of Executive Order 12866, Regulatory Planning and Review, as 
supplemented by Executive Order 13563, Improving Regulation and 
Regulatory Review, and does not require an assessment of potential 
costs and benefits under section 6(a)(3) of Executive Order 12866 or 
under section 1 of Executive Order 13563. The Office of Management and 
Budget has not reviewed it under those Orders. The Coast Guard has made 
this determination based on the fact that the safety zone created by 
this rule will not significantly affect the maritime public because 
vessels may still coordinate their transit with the Coast Guard in the 
vicinity of the safety zone.

2. Impact on Small Entities

    The Regulatory Flexibility Act of 1980 (RFA), 5 U.S.C. 601-612, as 
amended, requires federal agencies to consider the potential impact of 
regulations on small entities during rulemaking. The term ``small 
entities'' comprises small businesses, not-for-profit organizations 
that are independently owned and operated and are not dominant in their 
fields, and governmental jurisdictions with populations of less than 
50,000. The Coast Guard certifies under 5 U.S.C. 605(b) that this rule 
will not have a significant economic impact on a substantial number of 
small entities.
    This rule may affect the following entities, some of which may be 
small entities: The owners and operators of vessels intending to 
operate in the area covered by the safety zone. The rule will not have 
a significant economic impact on a substantial number of small entities 
because the safety zones will only be in effect for a limited period of 
time. Additionally, vessels can still transit through the zone with the 
permission of the Captain of the Port. Before the effective period, we 
will publish advisories in the Local Notice to Mariners available to 
users of the river. Maritime traffic will be able to schedule their 
transits around the safety zone.
    If you think that your business, organization, or governmental 
jurisdiction qualifies as a small entity

[[Page 48253]]

and that this rule would have a significant economic impact on it, 
please submit a comment (see ADDRESSES) explaining why you think it 
qualifies and how and to what degree this rule would economically 
affect it.

3. Assistance for Small Entities

    Under section 213(a) of the Small Business Regulatory Enforcement 
Fairness Act of 1996 (Pub. L. 104-121), we want to assist small 
entities in understanding this rule. If the rule would affect your 
small business, organization, or governmental jurisdiction and you have 
questions concerning its provisions or options for compliance, please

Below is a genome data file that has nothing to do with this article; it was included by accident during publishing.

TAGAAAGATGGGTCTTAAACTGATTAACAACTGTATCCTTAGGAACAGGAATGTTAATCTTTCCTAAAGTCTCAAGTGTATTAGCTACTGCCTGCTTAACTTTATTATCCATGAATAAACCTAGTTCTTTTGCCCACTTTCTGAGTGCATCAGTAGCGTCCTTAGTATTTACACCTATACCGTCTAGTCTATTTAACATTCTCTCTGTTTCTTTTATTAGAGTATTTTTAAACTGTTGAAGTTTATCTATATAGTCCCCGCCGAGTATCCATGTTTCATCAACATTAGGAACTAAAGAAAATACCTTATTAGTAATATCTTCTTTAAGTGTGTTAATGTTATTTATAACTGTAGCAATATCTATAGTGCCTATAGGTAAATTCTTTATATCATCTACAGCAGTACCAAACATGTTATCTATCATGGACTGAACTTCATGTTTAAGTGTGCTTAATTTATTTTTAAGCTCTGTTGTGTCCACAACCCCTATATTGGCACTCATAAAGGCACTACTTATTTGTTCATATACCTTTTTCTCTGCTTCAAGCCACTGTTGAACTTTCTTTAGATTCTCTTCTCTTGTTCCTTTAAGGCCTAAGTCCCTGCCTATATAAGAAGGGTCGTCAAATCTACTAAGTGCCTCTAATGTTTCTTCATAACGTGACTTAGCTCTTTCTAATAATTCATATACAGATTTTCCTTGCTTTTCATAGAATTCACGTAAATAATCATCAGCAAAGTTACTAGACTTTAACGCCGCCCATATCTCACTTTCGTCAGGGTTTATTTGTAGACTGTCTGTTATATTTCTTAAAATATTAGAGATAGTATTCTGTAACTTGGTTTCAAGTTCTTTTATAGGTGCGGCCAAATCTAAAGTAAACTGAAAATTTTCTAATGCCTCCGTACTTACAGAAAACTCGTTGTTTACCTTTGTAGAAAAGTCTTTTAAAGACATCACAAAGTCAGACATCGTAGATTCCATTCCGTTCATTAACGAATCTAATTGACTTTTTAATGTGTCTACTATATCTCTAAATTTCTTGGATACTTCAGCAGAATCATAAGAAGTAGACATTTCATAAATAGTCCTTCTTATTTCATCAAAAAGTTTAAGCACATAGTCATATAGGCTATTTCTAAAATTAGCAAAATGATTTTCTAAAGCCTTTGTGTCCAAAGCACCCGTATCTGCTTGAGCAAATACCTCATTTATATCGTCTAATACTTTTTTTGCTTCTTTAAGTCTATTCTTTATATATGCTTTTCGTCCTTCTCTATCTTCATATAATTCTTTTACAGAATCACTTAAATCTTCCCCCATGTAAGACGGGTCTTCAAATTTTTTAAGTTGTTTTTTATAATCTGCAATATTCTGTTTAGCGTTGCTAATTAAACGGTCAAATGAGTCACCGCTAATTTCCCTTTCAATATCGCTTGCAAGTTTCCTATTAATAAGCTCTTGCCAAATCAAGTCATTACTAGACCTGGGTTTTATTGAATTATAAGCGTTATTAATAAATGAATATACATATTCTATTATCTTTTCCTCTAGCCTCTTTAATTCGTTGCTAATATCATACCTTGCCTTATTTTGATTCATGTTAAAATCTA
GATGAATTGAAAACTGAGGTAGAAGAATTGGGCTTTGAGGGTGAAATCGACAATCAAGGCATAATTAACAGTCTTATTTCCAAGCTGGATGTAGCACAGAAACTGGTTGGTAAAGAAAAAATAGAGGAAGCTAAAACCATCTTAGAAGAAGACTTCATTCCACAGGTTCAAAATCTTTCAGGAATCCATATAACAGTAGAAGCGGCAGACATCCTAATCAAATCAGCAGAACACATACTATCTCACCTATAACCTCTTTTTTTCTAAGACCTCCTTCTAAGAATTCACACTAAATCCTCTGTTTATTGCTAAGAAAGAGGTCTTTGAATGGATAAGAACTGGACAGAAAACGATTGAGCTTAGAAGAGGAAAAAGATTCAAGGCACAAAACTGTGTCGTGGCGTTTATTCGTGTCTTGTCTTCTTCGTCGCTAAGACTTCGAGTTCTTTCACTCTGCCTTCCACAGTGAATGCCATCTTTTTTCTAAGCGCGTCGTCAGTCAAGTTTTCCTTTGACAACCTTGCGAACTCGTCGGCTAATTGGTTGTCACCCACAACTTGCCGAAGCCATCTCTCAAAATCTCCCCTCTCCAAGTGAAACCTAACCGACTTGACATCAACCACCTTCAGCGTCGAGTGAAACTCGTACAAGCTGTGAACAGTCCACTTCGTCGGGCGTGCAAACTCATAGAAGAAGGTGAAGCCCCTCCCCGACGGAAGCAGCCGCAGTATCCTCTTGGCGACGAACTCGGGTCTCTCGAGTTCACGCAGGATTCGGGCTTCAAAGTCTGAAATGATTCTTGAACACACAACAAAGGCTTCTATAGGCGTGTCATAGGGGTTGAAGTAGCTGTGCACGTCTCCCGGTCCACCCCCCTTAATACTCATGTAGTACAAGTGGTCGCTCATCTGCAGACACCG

contact the person listed in the FOR FURTHER INFORMATION CONTACT, 
above.
    Small businesses may send comments on the actions of Federal 
employees who enforce, or otherwise determine compliance with, Federal 
regulations to the Small Business and Agriculture Regulatory 
Enforcement Ombudsman and the Regional Small Business Regulatory 
Fairness Boards. The Ombudsman evaluates these actions annually and 
rates each agency's responsiveness to small business. If you wish to 
comment on actions by employees of the Coast Guard, call 1-888-REG-FAIR 
(1-888-734-3247). The Coast Guard will not retaliate against small 
entities that question or complain about this rule or any policy or 
action of the Coast Guard.

4. Collection of Information

    This rule will not call for a new collection of information under 
the Paperwork Reduction Act of 1995 (44 U.S.C. 3501-3520).

5. Federalism

    A rule has implications for federalism under Executive Order 13132, 
Federalism, if it has a substantial direct effect on the States, on the 
relationship between the national government and the States, or on the 
distribution of power and responsibilities among the various levels of 
government. We have analyzed this rule under that Order and determined 
that this rule does not have implications for federalism.

6. Protest Activities

    The Coast Guard respects the First Amendment rights of protesters. 
Protesters are asked to contact the person listed in the FOR FURTHER 
INFORMATION CONTACT section to coordinate protest activities so that 
your message can be received without jeopardizing the safety or 
security of people, places or vessels.

7. Unfunded Mandates Reform Act

    The Unfunded Mandates Reform Act of 1995 (2 U.S.C. 1531-1538) 
requires Federal agencies to assess the effects of their discretionary 
regulatory actions. In particular, the Act addresses actions that may 
result in the expenditure by a State, local, or tribal government, in 
the aggregate, or by the private sector of $100,000,000 (adjusted for 
inflation) or more in any one year. Though this rule will not result in 
such expenditure, we do not discuss the effects of this rule elsewhere 
in this preamble.

8. Taking of Private Property

    This rule will not cause a taking of private property or otherwise 
have taking implications under Executive Order 12630, Governmental 
Actions and Interference with Constitutionally Protected Property 
Rights.

9. Civil Justice Reform